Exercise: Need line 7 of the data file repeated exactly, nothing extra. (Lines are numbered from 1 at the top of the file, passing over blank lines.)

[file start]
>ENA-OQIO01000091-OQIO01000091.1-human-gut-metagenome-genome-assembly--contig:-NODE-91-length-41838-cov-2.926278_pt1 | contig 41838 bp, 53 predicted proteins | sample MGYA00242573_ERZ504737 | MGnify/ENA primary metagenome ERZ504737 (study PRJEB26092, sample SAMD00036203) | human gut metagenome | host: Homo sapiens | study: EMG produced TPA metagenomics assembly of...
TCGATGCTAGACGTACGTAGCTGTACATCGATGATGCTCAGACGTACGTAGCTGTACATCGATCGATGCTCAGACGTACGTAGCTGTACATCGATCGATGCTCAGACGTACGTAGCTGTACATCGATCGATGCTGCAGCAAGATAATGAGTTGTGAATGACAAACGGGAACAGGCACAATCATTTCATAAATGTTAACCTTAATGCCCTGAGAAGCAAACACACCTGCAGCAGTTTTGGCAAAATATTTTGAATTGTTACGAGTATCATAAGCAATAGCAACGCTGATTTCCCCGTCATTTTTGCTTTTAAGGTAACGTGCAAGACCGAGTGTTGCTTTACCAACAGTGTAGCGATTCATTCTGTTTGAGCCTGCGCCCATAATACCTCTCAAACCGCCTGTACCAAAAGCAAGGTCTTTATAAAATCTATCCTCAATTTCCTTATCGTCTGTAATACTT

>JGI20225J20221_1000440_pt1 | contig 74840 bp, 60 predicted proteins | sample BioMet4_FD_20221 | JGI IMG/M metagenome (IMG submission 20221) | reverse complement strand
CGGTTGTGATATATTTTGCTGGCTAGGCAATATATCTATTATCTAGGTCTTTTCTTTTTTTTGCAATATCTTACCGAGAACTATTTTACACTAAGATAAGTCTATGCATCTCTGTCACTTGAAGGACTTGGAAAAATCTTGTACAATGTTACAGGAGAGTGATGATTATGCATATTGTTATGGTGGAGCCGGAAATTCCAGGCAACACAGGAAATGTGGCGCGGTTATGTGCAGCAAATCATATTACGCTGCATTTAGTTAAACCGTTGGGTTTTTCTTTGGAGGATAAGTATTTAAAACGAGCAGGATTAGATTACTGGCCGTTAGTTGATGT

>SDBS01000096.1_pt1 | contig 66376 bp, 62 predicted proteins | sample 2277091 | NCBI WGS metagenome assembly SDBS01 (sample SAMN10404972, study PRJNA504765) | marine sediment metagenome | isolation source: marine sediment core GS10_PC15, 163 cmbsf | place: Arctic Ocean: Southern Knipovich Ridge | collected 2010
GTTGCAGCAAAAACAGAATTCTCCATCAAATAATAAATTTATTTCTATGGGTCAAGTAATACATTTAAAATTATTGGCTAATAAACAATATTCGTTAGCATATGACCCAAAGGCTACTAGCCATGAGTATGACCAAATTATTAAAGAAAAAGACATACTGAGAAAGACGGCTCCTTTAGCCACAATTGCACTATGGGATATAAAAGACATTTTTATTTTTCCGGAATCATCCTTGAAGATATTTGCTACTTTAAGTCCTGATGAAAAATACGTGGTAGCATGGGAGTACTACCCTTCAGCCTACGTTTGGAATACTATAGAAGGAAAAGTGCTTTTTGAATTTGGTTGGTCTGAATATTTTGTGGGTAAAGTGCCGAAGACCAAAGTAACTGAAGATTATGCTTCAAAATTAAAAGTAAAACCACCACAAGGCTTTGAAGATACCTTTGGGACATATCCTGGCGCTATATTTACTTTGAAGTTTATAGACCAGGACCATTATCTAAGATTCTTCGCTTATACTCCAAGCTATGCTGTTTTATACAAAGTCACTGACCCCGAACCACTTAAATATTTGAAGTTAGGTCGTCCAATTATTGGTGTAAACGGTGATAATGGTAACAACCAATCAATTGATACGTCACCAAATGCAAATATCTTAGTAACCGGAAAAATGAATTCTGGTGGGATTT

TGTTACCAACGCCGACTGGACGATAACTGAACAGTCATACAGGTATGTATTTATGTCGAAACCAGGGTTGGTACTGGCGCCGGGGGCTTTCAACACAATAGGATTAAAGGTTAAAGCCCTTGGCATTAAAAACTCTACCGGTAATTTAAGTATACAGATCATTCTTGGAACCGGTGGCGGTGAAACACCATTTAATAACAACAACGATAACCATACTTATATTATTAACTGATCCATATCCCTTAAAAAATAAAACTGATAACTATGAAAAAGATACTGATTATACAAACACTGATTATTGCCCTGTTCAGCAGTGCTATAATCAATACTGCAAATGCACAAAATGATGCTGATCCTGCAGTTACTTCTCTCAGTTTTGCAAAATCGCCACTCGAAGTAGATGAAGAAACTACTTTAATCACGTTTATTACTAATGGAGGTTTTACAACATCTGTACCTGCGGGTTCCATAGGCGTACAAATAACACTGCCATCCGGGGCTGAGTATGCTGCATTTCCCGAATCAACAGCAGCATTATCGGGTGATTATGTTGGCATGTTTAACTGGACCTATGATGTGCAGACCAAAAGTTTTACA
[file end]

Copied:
TGTTACCAACGCCGACTGGACGATAACTGAACAGTCATACAGGTATGTATTTATGTCGAAACCAGGGTTGGTACTGGCGCCGGGGGCTTTCAACACAATAGGATTAAAGGTTAAAGCCCTTGGCATTAAAAACTCTACCGGTAATTTAAGTATACAGATCATTCTTGGAACCGGTGGCGGTGAAACACCATTTAATAACAACAACGATAACCATACTTATATTATTAACTGATCCATATCCCTTAAAAAATAAAACTGATAACTATGAAAAAGATACTGATTATACAAACACTGATTATTGCCCTGTTCAGCAGTGCTATAATCAATACTGCAAATGCACAAAATGATGCTGATCCTGCAGTTACTTCTCTCAGTTTTGCAAAATCGCCACTCGAAGTAGATGAAGAAACTACTTTAATCACGTTTATTACTAATGGAGGTTTTACAACATCTGTACCTGCGGGTTCCATAGGCGTACAAATAACACTGCCATCCGGGGCTGAGTATGCTGCATTTCCCGAATCAACAGCAGCATTATCGGGTGATTATGTTGGCATGTTTAACTGGACCTATGATGTGCAGACCAAAAGTTTTACA